Virgin lounges reopen: What’s changed?
I visited all three new Virgin Australia lounges in a single day, because I can.
All of Virgin's Australian lounges were shuttered when the COVID-19 pandemic began, but as state borders open up and flight volumes increase, they're slowly returning. Right now, Virgin is operating three lounges: Brisbane (which reopened last month), Sydney and Melbourne. It also plans to reopen its Gold Coast, Perth and Adelaide lounges "soon", and Adelaide will see a new lounge design launched in early 2021.
The rest of the lounge network has been permanently closed as a cost-cutting measure, although Canberra is still said to be under review. If Virgin doesn't run a lounge in Canberra, it's effectively conceding the government market to Qantas. Bureaucrats want baristas.
I'm taking advantage of Virgin's current offer to provide a 3-month status match to Qantas Gold, Platinum or Platinum One members. That deal has also been extended to gold members of other popular global airlines.
My plebian Red status has been temporarily boosted to Virgin Gold, which opens up free lounge access when I'm flying. So I decided to take a quick trip from Sydney to Melbourne, then Melbourne to Brisbane, then Brisbane to Sydney, and see how the new experiences stack up. Here's what happened.
New locations for each lounge
No matter which airline you choose, lounge access isn't the same while coronavirus restrictions apply. But judging by the crowds at the reopened lounges, passengers are keen to get even a partial version of the experience.
First up: both the newly-opened lounges have changed significantly. In Sydney, the entry area is the same, but only the upstairs area (referred to as Level 4) is available. The downstairs section is closed off for now.
When I arrived just after 8am on Day 1, the lounge was full. Indeed, I claimed the last seat. Fortunately, it was next to a power outlet (always my top requirement in a lounge).
The Sydney lounge has always suffered from crowding during busy travel periods. I imagine this might actually be less of an overall issue now, as if there are too many people, you simply won't get in. And after several pre-9am flights boarded, it was far quieter.
In Melbourne, the new temporary facility is located at the far end of the corridor which used to connect Terminal 3 and Terminal 4. That means it's airside, not landside, and with no dedicated security gate in the lounge itself. (There is a premium queue at security for eligible passengers.)
The Melbourne area is more spacious than Sydney, but there's one massive downside.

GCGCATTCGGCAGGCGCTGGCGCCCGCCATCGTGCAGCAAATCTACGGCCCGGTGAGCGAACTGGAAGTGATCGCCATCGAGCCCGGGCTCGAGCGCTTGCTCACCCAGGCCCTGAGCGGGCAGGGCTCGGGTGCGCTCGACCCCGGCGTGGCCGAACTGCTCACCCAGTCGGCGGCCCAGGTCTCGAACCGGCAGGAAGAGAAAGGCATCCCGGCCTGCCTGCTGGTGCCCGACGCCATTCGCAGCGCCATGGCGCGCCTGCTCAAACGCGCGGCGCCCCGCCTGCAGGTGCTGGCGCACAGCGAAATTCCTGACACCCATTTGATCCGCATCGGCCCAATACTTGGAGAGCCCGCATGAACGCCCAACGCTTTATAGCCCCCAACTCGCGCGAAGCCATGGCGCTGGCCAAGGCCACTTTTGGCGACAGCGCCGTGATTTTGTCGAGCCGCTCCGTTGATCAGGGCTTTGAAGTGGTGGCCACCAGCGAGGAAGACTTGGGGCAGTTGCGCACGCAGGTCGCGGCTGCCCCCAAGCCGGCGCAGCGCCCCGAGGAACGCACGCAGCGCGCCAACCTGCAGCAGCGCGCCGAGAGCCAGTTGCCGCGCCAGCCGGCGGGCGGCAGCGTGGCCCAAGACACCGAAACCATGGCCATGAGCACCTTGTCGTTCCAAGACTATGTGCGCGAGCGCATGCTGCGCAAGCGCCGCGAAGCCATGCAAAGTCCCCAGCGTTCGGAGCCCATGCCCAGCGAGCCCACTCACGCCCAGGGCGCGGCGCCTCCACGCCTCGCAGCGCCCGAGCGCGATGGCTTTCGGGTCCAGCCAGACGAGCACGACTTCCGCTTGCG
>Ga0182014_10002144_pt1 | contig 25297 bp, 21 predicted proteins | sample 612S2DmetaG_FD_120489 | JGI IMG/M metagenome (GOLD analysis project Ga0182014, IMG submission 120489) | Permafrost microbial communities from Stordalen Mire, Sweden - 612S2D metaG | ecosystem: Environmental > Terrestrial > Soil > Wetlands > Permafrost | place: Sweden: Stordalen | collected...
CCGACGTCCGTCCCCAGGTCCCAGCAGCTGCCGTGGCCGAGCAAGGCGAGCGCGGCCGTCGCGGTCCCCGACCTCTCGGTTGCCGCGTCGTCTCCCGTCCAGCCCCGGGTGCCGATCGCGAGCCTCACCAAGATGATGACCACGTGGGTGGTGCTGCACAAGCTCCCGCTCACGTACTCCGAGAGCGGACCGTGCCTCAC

Only a couple of the available seats and tables have power outlets. If you need to charge your devices, you're likely to be out of luck.
So only Brisbane is actually using the lounge in a form previous visitors will recognise. That means Brisbane has the best range of desks, plenty of power outlets, and lots of space. (Premium entry still hasn't reopened in Brisbane or Sydney, though.)
As you'd expect, there are automatic hand sanitiser stations scattered throughout in all three cities, and floor markings to encourage safe social distancing. As well as scanning your boarding pass on entry, you're asked to scan a QR code and register for contact tracing.
Showers aren't an option, but the bathrooms are open (in Melbourne, they're near the entrance). Flights are announced for boarding with plenty of time to spare.
What are the food and drink choices?
The most obvious change? Self-service is a no-no. Anything you want to eat or drink has to be ordered from a staff member. They're all wearing masks, something that wasn't happening for most of the passengers. That was true even in Melbourne, where masks are still a requirement for indoor public areas.
Unsurprisingly, first thing in Sydney there was a big queue for coffee, which wasn't immediately obvious as part of the line is hidden behind a lift well. If you wanted to eat breakfast, you could choose from a limited range of cereal and fruit.
Come lunchtime, the Melbourne lounge had a small selection of sandwiches, a choice of wines and beer, as well as coffee and tea. With two reds and two whites, it's essentially no different to the previous lounge offering, save that you can't pour it yourself.
Dinner in Brisbane has the same options. If you want a hot meal, you'll have to pay elsewhere.
Right now, Virgin isn't selling new lounge memberships. You'll get in if you're at the right status level, or if you're a previous paid lounge member and have had your access extended (Virgin added 12 months to existing memberships).
My verdict? If you qualify for free access, then it's definitely nicer than just hanging in the airport, and fairly similar to what Qantas is doing in its lounges, albeit with more basic food.
Pictures: Angus Kidman